• stigie 2.2.1

        So these homeless people receive no money from the Government…Why ?

        • TopHat

          Some have no formal identification and thus no bank accounts to receive benefit to.
          Some of these homeless people have jobs and thus no govt. support is forthcoming.
          There are many situations that preclude govt. assistance, if your’s isn’t obvious, WINZ are only happen to find one that you fit into.

  3. Adrian Thornton 3

    Of course having prisoners being subjected to relentless ultra violence during their time in custody, with little or no time spent on any type of rehabilitation, won’t be helping matters, not really rocket science, although you could be forgiven for thinking that it is, judging by the lack of any meaningful progress on prisoner rehabilitation in this country from any political party.

  4. TopHat 4

    As tobacco has become the opiate of the masses and as the price of this insidious drug is increased beyond reason. As access to benefits and other social security falls/fails .
    When govt. backs already challenged social groups into a corner, are you surprised they turn to crime?
    I am not one bit surprised to see a spike in robberies of Dairies and other tobacco dealers.
    The stress placed on your average, already financially stressed family invariably accounts to higher domestic violence, ie, dammit I ran out of smokes and it’s the wifes fault for buying bread…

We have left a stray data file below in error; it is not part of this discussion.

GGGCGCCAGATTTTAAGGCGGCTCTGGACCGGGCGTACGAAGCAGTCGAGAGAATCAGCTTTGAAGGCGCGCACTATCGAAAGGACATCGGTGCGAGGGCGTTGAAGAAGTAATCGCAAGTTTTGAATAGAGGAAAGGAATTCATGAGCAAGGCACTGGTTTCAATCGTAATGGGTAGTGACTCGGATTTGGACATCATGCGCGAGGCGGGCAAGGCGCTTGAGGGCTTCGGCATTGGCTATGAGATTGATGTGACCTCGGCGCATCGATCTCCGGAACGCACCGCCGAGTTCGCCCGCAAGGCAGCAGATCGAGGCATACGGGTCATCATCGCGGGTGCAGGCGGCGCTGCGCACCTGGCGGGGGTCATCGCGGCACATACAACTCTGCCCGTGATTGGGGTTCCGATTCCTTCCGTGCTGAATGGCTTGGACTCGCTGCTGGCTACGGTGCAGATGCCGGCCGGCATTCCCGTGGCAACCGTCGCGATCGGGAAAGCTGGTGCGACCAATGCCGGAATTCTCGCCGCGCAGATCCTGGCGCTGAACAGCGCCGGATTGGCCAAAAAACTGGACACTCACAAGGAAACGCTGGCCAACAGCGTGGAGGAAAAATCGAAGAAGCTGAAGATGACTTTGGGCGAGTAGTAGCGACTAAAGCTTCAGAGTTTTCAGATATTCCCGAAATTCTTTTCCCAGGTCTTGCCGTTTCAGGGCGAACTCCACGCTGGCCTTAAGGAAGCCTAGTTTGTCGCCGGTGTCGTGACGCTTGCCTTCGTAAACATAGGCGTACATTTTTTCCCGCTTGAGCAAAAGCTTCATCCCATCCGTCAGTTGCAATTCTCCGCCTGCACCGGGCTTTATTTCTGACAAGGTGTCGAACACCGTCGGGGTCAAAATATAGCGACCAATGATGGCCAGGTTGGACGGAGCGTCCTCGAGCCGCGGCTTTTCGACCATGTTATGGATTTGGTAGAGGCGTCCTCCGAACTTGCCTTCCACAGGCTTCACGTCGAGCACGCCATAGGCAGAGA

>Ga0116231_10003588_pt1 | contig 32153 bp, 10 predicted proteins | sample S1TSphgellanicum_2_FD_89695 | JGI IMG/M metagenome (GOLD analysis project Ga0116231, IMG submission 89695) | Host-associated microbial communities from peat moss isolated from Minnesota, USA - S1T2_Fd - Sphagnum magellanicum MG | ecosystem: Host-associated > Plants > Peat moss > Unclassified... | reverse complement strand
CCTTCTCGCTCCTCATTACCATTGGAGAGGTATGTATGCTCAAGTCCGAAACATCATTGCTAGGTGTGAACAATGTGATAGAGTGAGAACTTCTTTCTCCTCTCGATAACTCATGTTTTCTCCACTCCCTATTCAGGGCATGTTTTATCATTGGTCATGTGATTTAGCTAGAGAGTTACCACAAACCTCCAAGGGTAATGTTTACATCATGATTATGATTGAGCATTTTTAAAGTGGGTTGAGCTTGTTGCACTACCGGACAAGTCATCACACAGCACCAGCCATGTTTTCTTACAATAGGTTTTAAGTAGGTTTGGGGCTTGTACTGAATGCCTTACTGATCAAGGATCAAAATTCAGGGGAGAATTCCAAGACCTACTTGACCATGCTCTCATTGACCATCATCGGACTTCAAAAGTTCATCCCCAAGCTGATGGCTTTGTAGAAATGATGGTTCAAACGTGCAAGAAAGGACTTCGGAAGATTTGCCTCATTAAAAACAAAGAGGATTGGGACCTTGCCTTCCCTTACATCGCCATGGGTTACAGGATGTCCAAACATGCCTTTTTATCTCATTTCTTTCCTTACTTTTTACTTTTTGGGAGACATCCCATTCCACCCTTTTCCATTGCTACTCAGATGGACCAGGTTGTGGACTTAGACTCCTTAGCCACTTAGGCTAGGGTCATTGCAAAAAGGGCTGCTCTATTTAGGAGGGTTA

Oh to be a single man again, I could just go and stick up the local dairy for a few cartons…
    etc etc etc

  5. Infused 5

    So no link to homelessness then. Ok, thanks.

  6. Muttonbird 6

    Is it my imagination or is there an incident like this every other day under this National government. Poor social policy settings and massive underfunding of health services leads to this…


    • miravox 6.1

      I don’t think it’s your imagination. I can’t help thinking gun violence (public and police) is way up compared with a few years ago. At some stage I tried to find some stats to compare, but didn’t find anything helpful.

      I wonder if people are just becoming accustomed to it – from a distance there doesn’t seem to be much of an outcry, except for the most egregious or horrific events. It’s all a bit depressing another indication of fractures in the national psyche, if it is increasing.

  7. mauī 7

    And bingo, here comes the cavalry to smooth things over with conservative new zealand. When do they realise they’re being gamed though.

  8. Whispering Kate 8


    [A couple of your comments got held in mod because ‘whisperingkate’ was in the name box, not your usual Whispering Kate. TRP]

  9. Keith 9

    Poor old National, but more importantly poor New Zealand.

    The Nats were going to get all tough and butch on crime, Crusher Collins ain’t taking no shit, ra ra. Then they savagely cut the police budget because we’ve got to pay for those tax cuts somehow, but managed, somehow, some way, to do the equivilant of turning water into wine by reducing reported crime. Gee how could they cut funding for police and yet cut crime. Hmmm..

    Anyway that miracle is fast fading. Auckland’s population has swelled and yet NO extra police. Some areas are woefully under staffed and God help the provinces.

    And yet we all know they’ve painted themselves into a corner. And no, tinkering around the edges and juking the stats is not going to make this horror story go away but that’s all National know. This will get worse.

  10. Muttonbird 10

    One wonders what it is her government does if not actually governing. Y’know, looking at society and finding ways to make it better…nah, far easier to blame it on the parents.


    • ScottGN 10.1

      Not to mention her government has cut funding for the very programmes that are designed to help these sorts of parents. She’s a stupid, stupid woman.

  11. Gabby 11

    I’m surprised there hasn’t been a surge in arsons yet.